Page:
The most common nonsurgical cause of abdominal pain among older adults is pancreatitis. Usually, seniors suffer from upper abdominal pain that eventually radiates to the back. But in some cases, it can also present as diffused abdominal, back, or chest pain, along with nausea and vomiting. The most common reasons behind acute pancreatitis in older patients are alcoholism, biliary tract disease, infections, hypertriglyceridemia, a variety of medications, hypercalcemia, hypothermia, and exposure to carbon monoxide.  

Imaging is particularly helpful in patients with atypical presentations. For gallstone pancreatitis, Endoscopic retrograde cholangiopancreatography (ERCP) is the recommended therapeutic and diagnostic test. It is crucial to diagnose pancreatitis early to reduce risk factors such as organ dysfunction, systemic inflammatory response syndrome, or even death. 

5. Biliary diseases

In the geriatric population, biliary tract disorders are the most common cause of abdominal pain and the most common indication for intra-thoracic surgery. The risk of gallstones increases with age as bile acid production, bile cholesterol saturation, and gallbladder sensitivity change as well. Gallstones only show symptoms when they obstruct the neck of the gall bladder, resulting in abdominal pain, often accompanied by anorexia, nausea, and vomiting. Symptomatic cholelithiasis is treated with elective cholecystectomy if the pain is moderate.  

Early surgical intervention can reduce the risk of severe complications, including obstructive jaundice, acute cholecystitis (AC), pancreatitis, cholangitis, perforation, and empyema. While ERCP is the most commonly used diagnostic procedure, magnetic resonance cholangiopancreatography and endoscopic U/S are now given more importance because they are less invasive. 

6. Bowel obstruction

 

The small bowel is the most common site of obstruction as it is narrower in diameter. Older adults with small bowel obstruction suffer from frequent abdominal pain, nausea, vomiting, abdominal distension, and constipation.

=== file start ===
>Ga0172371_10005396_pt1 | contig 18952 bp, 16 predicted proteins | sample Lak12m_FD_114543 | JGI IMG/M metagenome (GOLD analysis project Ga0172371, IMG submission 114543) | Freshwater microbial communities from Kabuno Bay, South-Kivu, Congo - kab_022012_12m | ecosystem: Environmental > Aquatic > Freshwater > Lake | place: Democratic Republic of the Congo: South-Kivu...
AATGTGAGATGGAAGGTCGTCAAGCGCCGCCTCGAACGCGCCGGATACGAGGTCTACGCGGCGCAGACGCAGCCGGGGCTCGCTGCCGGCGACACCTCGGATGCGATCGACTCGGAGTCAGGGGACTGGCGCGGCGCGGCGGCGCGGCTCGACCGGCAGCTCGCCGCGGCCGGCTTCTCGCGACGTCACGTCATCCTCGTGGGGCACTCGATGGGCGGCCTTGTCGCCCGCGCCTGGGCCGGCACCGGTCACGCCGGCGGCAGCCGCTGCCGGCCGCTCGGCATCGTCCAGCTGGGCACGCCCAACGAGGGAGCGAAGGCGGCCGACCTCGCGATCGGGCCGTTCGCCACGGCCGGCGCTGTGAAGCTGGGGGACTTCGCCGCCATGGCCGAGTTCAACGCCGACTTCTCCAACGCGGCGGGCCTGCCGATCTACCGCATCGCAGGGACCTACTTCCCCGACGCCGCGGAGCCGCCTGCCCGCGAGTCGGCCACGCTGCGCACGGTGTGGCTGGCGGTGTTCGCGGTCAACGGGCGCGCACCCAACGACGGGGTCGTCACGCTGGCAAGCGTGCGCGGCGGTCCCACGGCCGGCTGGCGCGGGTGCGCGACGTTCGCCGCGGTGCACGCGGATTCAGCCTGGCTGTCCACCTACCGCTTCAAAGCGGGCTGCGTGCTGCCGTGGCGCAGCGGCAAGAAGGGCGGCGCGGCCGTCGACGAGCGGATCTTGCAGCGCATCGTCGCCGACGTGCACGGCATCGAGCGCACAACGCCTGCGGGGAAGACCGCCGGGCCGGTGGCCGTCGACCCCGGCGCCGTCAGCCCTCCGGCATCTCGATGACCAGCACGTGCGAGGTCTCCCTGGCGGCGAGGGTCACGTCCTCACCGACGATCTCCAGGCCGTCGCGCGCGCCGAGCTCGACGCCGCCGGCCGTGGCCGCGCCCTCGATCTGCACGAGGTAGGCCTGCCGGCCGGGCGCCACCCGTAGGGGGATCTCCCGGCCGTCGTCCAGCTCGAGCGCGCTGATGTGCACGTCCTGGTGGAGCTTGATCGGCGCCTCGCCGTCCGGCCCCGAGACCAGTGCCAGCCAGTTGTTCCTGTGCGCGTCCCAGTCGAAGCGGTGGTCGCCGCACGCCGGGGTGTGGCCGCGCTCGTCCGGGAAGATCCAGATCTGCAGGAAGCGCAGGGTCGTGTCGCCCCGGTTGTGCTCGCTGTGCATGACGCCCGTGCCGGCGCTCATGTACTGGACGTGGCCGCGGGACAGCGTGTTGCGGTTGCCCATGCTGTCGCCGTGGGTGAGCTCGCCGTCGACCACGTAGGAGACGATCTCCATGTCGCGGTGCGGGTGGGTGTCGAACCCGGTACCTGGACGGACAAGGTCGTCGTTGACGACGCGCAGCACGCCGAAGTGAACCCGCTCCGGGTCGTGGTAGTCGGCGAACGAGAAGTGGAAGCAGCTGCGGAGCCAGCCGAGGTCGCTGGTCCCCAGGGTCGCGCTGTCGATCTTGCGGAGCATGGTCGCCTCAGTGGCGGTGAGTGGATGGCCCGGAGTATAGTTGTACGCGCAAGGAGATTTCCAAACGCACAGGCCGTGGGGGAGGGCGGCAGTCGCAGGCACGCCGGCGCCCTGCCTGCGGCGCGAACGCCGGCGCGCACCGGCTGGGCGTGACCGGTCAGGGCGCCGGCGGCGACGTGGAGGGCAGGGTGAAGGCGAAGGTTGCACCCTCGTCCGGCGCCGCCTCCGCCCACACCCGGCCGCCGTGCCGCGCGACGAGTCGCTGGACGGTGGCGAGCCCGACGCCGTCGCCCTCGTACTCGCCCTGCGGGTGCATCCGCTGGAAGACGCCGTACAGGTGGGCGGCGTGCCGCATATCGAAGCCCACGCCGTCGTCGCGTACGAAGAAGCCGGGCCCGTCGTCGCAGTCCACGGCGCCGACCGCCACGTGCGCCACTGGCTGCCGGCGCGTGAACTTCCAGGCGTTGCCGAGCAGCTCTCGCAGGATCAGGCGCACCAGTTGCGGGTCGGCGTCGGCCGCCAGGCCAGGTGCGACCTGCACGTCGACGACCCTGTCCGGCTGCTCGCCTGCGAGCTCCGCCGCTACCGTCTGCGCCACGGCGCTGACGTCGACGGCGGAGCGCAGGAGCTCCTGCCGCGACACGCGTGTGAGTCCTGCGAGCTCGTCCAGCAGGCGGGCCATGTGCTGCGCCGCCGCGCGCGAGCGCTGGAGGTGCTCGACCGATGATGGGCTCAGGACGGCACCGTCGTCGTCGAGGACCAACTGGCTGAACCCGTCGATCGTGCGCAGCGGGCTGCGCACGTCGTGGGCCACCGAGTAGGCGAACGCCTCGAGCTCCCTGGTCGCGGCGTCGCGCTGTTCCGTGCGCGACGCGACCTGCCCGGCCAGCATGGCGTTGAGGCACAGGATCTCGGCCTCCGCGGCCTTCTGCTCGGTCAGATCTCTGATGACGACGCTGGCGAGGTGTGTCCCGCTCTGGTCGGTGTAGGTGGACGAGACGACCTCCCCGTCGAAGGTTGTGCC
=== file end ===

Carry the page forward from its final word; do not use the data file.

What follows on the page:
While plain radiography is often the initial study of choice, it is limited to the assessment of the degree, location, and cause of obstruction. CT imaging should be obtained when radiographs cannot clearly discriminate between complicated (vascular involvement) and uncomplicated (bowel involvement only) obstruction.  

7. Abdominal aortic aneurysm

An abdominal aortic aneurysm (AAA) usually originates in the infrarenal arteries and extends into the iliac arteries. Older adults who have a history of using tobacco are at the highest risk for AAA as smoking is the strongest independent risk factor for this disease.  

Often, AAA is asymptomatic and even when symptoms develop, they are usually nonspecific in nature. It can cause abdominal pain, backache, or claudication. But if ruptured, AAA causes severe abdominal pain, back or flank pain, hypotension, and a pulsatile mass on examination. While plain radiographs can only show calcifications of the aneurysm, a soft tissue mass, loss of the psoas shadow, or loss of renal outline, ultrasonography is a faster, safer, and more reliable way to distinguish an abdominal aneurysm.  

Read More: Seniors: Are you drinking enough water? 

Key Takeaway

Abdominal pain in older adults is a concerning symptom common to a variety of diagnoses with high chances of morbidity and mortality. Therefore, it is crucial to be mindful of the signs and take the patient to the hospital, co and consult the doctor at the earliest to avoid further risks. To receive the best primary care services in Florida, Contact EliteCare Health Centers and schedule an appointment. 

7 Most Common Causes of Abdominal Pain in Seniors | Infographic